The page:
By Will Gladman and Dani Aiello
With its December 12 release, B.C.'s Rental Housing Task Force (RHTF) reported back on the findings of their three-month consultation process with renters and landlords across 11 cities. The Vancouver Tenants Union responded this week with a point-by-point analysis of the task force’s results. Those results are, ultimately, a major disappointment for renters in crisis across B.C.
Not only does the report undermine the great need for meaningful vacancy control, it makes empty promises to bring an “end to renovictions”, barely scratches the surface in addressing Residential tenancy Branch (RTB) reform, and suggests disappointing market-based solutions that will not meet the needs of renters facing the threat of homelessness every month.
The Vancouver Tenants Union (VTU) submitted 50 recommendations to the task force, yet fewer than 12 of these were attended with any seriousness. Not only do the task force’s recommendations lack teeth, they fall far short of more ambitious policy being proposed at the municipal level in Vancouver and may even undermine current key priority areas recently outlined in federal policy circles.
Report allows renovictions under some circumstances
On its surface, the task force’s central call to “end renovictions” looks like a win for renters. But a deeper analysis reveals little more than a restatement of existing protections, already hard won in the courts by tenants fighting illegal evictions. In fact, by allowing renovictions under certain circumstances, the task force’s recommendations put even more people at risk of losing their homes.
Without a doubt, the biggest failure of the RHTF report is its explicit recommendation against vacancy control of any kind within B.C. This refusal to control rental rates between tenancies not only threatens the housing stability of all renters but it directly undermines the report’s own recommendation to bring an end to renovictions.
With this report, the task force had an opportunity to take a strong and clear position against displacement and remove the profit motive driving renovictions by recommending vacancy control. Its weak response to this crucial issue should signal to B.C. renters that—as with so many existing protections—vacancy control will have to be fought for.
Few useful recommendations for dispute resolution
The RHTF also set out to improve the fairness of the dispute-resolution process, acknowledging that significant improvements are needed to the RTB. However, the report made very few useful recommendations here, dismissing calls to reverse the dispute-resolution burden for evictions.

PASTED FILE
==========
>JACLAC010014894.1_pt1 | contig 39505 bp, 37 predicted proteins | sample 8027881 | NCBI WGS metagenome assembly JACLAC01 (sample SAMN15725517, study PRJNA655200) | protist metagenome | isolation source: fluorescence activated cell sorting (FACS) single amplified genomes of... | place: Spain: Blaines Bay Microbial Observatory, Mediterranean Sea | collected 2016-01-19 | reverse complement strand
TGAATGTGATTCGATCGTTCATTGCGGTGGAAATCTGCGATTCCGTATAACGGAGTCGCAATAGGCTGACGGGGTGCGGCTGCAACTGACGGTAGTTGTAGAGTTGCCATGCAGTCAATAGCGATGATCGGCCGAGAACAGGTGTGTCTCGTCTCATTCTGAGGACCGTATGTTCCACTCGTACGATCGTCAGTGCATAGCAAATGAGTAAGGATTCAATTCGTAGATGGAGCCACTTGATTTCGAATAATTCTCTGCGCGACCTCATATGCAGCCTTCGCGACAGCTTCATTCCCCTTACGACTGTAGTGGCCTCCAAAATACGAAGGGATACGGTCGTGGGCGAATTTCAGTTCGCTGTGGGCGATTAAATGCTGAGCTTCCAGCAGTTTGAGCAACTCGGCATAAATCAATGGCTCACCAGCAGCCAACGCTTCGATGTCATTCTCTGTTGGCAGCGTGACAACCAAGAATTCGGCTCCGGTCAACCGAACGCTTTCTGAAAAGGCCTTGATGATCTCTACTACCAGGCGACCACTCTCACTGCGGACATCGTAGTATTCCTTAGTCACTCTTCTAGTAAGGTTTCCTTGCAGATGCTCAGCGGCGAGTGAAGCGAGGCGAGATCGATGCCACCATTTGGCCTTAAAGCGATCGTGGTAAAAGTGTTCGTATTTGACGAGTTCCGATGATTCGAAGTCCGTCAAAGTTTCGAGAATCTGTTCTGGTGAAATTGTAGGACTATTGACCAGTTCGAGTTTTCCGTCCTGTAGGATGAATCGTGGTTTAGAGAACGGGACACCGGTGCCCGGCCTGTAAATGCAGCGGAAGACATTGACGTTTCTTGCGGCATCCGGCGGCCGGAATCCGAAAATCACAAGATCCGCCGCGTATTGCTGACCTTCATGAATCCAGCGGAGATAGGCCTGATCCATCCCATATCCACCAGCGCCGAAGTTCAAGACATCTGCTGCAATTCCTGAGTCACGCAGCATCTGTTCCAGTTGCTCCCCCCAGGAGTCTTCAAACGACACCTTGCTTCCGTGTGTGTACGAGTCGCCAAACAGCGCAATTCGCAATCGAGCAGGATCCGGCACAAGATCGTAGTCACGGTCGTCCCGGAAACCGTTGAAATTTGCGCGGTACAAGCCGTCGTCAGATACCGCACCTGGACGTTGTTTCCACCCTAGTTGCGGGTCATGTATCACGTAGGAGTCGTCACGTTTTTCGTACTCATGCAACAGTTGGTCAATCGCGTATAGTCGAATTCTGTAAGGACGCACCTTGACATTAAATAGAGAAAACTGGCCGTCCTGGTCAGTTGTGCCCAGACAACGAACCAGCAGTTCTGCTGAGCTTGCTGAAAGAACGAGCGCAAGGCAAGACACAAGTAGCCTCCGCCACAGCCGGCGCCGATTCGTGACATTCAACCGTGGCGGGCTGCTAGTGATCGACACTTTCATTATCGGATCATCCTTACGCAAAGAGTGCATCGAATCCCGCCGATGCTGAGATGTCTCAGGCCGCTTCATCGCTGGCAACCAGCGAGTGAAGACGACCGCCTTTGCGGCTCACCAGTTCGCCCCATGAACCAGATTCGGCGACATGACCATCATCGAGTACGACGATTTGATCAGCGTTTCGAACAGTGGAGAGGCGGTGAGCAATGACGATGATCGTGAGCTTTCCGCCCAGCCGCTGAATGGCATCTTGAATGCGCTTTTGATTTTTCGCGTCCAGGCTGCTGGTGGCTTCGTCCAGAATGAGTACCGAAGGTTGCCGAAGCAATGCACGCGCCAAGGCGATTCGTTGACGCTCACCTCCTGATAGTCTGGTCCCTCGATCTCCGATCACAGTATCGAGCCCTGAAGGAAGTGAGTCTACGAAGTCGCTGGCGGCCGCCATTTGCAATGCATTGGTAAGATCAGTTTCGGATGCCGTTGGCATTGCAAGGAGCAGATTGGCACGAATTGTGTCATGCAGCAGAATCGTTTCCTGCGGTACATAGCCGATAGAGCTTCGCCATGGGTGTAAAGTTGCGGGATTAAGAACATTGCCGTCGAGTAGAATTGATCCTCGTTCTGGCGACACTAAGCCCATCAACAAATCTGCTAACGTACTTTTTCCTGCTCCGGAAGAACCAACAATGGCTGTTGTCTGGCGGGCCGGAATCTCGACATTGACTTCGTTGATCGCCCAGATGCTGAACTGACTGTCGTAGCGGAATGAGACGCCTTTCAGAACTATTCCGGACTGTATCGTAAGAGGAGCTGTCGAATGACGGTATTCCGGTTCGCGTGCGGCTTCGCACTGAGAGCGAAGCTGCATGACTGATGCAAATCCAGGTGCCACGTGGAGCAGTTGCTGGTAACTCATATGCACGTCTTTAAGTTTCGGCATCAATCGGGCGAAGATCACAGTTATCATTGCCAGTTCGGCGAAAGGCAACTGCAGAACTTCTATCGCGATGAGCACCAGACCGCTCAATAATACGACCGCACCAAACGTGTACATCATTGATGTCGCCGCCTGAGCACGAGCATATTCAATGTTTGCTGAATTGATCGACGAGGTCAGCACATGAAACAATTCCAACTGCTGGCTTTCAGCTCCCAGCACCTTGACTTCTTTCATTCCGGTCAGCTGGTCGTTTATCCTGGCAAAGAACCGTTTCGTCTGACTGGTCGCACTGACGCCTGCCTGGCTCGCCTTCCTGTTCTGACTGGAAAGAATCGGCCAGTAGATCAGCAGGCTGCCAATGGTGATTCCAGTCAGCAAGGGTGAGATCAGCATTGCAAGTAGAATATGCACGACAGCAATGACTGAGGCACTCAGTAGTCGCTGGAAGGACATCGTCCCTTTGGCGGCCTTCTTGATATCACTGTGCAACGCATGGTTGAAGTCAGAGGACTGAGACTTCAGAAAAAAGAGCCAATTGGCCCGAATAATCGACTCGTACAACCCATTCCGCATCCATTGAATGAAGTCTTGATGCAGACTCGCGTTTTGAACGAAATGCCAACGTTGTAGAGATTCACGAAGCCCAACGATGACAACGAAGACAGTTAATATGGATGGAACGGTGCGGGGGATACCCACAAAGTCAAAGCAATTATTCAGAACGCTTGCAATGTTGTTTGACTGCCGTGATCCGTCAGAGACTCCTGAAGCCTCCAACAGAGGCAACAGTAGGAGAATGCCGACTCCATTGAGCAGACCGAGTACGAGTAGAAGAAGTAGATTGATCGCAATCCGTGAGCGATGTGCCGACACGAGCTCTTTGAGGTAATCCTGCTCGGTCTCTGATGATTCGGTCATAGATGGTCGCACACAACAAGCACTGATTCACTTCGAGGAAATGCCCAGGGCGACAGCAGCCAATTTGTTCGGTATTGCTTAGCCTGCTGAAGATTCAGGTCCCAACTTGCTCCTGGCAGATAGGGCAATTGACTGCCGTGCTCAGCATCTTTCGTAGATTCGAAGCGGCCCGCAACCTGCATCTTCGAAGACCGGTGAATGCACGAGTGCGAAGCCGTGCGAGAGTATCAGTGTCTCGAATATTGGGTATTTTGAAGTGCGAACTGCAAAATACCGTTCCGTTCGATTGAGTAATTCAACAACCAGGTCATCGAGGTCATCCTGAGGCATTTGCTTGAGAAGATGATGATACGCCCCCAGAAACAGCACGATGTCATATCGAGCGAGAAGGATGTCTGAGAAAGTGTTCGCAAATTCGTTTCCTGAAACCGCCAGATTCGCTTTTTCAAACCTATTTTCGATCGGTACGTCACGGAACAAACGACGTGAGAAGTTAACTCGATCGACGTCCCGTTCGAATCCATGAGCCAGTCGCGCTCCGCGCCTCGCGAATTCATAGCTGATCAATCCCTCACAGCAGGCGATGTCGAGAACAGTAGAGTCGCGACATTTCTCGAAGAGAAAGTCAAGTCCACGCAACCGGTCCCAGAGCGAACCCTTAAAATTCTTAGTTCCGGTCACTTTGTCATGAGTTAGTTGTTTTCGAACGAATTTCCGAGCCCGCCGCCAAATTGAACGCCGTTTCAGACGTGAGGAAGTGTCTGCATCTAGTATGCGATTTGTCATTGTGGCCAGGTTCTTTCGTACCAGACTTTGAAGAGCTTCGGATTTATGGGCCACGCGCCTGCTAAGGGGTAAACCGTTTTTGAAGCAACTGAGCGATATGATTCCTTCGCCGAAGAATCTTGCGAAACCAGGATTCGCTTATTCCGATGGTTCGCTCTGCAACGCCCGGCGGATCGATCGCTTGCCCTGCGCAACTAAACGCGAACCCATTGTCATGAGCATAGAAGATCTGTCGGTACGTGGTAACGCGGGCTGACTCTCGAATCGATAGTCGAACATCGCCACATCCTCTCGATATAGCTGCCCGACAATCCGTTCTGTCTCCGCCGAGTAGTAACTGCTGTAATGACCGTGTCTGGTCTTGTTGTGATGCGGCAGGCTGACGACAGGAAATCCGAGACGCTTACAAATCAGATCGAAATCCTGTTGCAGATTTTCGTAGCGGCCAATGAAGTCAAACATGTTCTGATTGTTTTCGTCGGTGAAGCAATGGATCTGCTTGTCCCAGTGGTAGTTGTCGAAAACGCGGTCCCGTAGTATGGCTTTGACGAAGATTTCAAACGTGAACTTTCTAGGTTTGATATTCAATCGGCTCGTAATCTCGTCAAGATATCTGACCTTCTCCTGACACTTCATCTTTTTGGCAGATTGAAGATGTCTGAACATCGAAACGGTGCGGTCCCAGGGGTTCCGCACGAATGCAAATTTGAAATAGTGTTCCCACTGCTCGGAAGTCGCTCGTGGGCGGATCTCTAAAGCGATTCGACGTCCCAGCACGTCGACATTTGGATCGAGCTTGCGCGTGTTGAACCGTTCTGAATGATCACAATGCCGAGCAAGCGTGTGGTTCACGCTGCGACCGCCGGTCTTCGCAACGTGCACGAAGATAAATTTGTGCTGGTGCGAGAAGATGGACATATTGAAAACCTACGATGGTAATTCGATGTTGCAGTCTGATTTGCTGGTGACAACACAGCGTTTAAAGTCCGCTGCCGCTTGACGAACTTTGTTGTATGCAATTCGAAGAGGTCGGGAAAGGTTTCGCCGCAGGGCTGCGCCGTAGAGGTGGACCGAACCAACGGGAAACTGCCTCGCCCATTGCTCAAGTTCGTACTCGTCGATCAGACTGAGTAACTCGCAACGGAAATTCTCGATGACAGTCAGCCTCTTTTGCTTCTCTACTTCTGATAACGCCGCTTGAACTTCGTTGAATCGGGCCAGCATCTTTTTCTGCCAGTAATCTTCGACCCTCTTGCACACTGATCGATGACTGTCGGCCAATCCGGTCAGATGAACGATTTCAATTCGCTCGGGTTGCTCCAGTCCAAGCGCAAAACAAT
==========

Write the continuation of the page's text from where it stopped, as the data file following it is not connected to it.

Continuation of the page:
Featuring high on the VTU’s list of recommendations, a system of landlord-initiated dispute resolution would mean that all tenants facing eviction are given the right to a fair hearing and would allow the RTB to keep vital data on all evictions served in British Columbia. Although service of evidence by email, recording of hearings, and expanded grounds for review are steps in the right direction, the piecemeal offerings of the task-force report will fail to meaningfully improve the transparency, legitimacy, and fairness of the RTB process.
Another of the RHTF’s recommendations, a rent bank for use by low-income tenants, functions as a publicly funded, debt-driven rent subsidy. It is a loan-based stopgap response to the housing crisis that redirects public funds to ensure the profitability of private landlords and should be rejected.
Tenant loans merely delay homelessness
Non-mortgage household debts in Vancouver and B.C. already exceed the national average, and adding yet another layer of finance and debt-driven solutions to the housing crisis will only exacerbate it. One-off loans for tenants to make timely rent payments do not prevent homelessness but, rather, delay it, dragging low-income households further into a cycle of debt and poverty.
This housing crisis is, first and foremost, a crisis for renters. In recent years, B.C.’s tenants have seen annual rent increases far outstrip any growth in real wages. An average rent burden of more than 30 percent is now increasingly the norm in urban areas. This is not a crisis for landlords, and not least the small group of developers that oversees the tight and increasingly profitable rental supply in our housing market.
The task force ultimately places a greater priority on strengthening guarantees for landlord profits than improving housing security for tenants. Without vacancy control as a foundation, other policy mechanisms will fall short in delivering real affordability and long-term security for renters. When will legislators reject developer scaremongering and acknowledge that a cap on a landlord’s rental income is not equivalent to the loss of our homes?